Mussels off the coast of Seattle have tested positive for opioids.
These mussels, however, were never intended to end up on the dinner table. Instead, they were used specifically to measure levels of pollution in the waters of Puget Sound, according to a May 9 statement from the Puget Sound Institute (PSI) at the University of Washington, Tacoma.
Mussels are filter feeders; to eat, the shellfish constantly sift the water around them in their hunt for bacteria or microscopic algae. But as they filter food from the water, mussels may also absorb any chemicals and pollutants floating around them, Live Science reported in 2014.
Because of this, mussels make good barometers for pollution levels.
So, every two years, scientists at the Washington Department of Fish and Wildlife (WDFW) transplant uncontaminated mussels, raised in pristine waters, to various locations in Puget Sound, according to the statement. Then, two to three months later, the scientists analyze the mussel tissues for pollutants.
This time around, the researchers detected traces of the opioid oxycodone in mussels from three of the 18 locations tested, according to CBS News. This is the first time that opioids have been detected in Puget Sound mussels, the PSI statement said.
The opioids likely come from wastewater treatment plants, according to the statement; even filtered wastewater can contain traces of pollutants. When humans ingest opioids, traces of the drug end up in the toilet, CBS News said. Therefore, traces of opioids in the water suggest that a lot of people in the area are using the drugs, Jennifer Lanksbury, a biologist at the WDFW, told CBS Seattle affiliate KIRO 7.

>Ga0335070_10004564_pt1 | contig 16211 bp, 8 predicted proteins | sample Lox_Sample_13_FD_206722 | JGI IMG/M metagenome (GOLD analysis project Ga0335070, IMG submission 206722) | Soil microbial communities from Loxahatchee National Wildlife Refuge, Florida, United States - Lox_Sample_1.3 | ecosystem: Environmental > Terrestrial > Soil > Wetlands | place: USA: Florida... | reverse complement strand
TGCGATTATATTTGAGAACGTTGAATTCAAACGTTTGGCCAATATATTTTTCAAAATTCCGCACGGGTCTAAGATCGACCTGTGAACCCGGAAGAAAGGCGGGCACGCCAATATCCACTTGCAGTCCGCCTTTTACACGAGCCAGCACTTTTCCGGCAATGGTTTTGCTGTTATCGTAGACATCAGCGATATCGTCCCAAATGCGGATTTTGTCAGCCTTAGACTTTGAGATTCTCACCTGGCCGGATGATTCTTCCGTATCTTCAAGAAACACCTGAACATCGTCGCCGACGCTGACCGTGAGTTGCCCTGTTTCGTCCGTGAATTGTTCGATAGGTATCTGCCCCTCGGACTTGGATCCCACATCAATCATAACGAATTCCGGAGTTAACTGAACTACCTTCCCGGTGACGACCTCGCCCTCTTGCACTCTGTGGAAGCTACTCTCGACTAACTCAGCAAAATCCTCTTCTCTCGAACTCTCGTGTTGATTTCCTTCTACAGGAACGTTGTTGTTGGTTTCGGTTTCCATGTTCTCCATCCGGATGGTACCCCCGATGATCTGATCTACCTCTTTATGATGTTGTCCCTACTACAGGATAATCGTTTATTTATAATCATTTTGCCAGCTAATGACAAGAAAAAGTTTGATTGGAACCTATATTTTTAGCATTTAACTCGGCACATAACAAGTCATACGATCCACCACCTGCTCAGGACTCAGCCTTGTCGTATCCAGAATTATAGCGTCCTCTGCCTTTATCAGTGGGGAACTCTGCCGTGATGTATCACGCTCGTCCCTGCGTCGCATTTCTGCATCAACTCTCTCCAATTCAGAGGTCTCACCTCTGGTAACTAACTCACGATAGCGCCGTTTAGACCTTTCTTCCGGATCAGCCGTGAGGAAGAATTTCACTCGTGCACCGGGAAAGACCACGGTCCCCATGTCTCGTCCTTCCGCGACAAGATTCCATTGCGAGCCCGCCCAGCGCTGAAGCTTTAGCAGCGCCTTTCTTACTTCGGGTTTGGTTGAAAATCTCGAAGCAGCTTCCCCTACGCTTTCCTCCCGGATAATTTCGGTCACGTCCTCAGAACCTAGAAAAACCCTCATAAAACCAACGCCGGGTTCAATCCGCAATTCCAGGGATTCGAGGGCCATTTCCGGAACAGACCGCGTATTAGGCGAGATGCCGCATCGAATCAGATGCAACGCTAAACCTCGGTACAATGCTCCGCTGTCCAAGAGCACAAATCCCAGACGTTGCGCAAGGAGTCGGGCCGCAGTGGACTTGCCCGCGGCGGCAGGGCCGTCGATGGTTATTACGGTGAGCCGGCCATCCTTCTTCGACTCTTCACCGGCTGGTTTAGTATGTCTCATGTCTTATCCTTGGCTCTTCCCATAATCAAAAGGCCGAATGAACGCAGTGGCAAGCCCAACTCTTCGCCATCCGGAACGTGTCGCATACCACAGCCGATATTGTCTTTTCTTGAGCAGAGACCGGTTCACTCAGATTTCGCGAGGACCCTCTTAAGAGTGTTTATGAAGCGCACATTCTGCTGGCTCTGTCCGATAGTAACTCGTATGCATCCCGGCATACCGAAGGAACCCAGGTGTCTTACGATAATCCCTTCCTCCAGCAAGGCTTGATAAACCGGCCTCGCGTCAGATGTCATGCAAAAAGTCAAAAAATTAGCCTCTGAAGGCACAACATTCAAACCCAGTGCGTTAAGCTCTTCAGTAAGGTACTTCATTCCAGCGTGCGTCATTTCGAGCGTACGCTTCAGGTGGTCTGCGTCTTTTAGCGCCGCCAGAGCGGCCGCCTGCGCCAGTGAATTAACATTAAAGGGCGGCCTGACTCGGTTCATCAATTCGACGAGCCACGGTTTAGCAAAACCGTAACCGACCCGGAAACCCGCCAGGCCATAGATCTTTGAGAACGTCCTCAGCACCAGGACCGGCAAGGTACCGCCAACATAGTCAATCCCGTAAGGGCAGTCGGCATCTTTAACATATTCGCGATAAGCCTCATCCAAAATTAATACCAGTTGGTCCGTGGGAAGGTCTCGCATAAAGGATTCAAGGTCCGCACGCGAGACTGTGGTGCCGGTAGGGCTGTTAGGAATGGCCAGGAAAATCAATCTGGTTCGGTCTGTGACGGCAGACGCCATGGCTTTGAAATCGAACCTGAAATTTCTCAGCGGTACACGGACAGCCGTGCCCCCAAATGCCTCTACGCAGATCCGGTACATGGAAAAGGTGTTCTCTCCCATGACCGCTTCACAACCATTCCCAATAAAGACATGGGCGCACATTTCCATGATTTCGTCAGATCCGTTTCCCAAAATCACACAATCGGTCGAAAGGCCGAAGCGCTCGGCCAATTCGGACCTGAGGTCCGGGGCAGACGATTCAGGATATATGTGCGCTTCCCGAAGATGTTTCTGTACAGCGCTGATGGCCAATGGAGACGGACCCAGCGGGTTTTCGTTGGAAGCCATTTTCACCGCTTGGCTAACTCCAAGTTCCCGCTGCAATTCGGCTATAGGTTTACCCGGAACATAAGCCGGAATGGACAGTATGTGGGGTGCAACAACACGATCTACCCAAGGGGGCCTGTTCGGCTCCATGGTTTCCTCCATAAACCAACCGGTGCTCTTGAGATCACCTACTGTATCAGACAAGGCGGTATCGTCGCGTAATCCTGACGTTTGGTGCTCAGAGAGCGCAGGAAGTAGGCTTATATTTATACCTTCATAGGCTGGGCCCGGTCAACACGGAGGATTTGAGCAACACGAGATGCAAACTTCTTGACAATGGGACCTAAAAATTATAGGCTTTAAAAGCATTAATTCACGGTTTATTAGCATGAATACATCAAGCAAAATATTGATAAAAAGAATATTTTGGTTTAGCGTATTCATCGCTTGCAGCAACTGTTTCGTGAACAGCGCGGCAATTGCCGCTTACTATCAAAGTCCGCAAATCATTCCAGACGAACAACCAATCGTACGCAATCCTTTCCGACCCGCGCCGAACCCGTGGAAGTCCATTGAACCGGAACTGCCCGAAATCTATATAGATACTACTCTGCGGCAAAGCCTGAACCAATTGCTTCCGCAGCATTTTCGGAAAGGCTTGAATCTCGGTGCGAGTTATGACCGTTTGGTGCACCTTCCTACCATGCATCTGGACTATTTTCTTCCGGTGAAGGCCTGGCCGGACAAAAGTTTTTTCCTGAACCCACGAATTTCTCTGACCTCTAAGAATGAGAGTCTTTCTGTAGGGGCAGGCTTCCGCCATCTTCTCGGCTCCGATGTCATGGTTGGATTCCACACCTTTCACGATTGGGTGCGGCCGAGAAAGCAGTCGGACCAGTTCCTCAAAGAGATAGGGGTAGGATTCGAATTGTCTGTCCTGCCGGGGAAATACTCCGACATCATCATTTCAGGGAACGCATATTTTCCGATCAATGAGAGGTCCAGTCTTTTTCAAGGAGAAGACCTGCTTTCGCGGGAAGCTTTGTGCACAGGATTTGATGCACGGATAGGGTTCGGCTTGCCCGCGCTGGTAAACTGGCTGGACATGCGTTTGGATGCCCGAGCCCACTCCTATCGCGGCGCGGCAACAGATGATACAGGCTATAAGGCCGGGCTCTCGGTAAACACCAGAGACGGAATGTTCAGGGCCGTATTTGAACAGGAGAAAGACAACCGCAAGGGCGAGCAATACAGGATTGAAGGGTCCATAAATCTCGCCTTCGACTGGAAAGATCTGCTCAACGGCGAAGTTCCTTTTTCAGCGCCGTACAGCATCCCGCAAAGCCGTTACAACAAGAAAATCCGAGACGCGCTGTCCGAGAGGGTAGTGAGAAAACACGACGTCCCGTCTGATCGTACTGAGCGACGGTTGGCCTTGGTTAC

Andy James, a research scientist at the PSI, noted in the statement that the levels of opioids detected in the mussels were thousands of times lower than a therapeutic dose in humans and would not be expected to affect the mussels, which don't break down the drug.
It's possible, however, that the opioids could affect fish, which are known to respond to the drugs, James added.
The mussels tested came from highly urbanized areas, far from commercial shellfish beds where mussels are raised for food, according to the PSI. "You wouldn’t want to collect (and eat) mussels from these urban bays," James said.
Originally published on Live Science.
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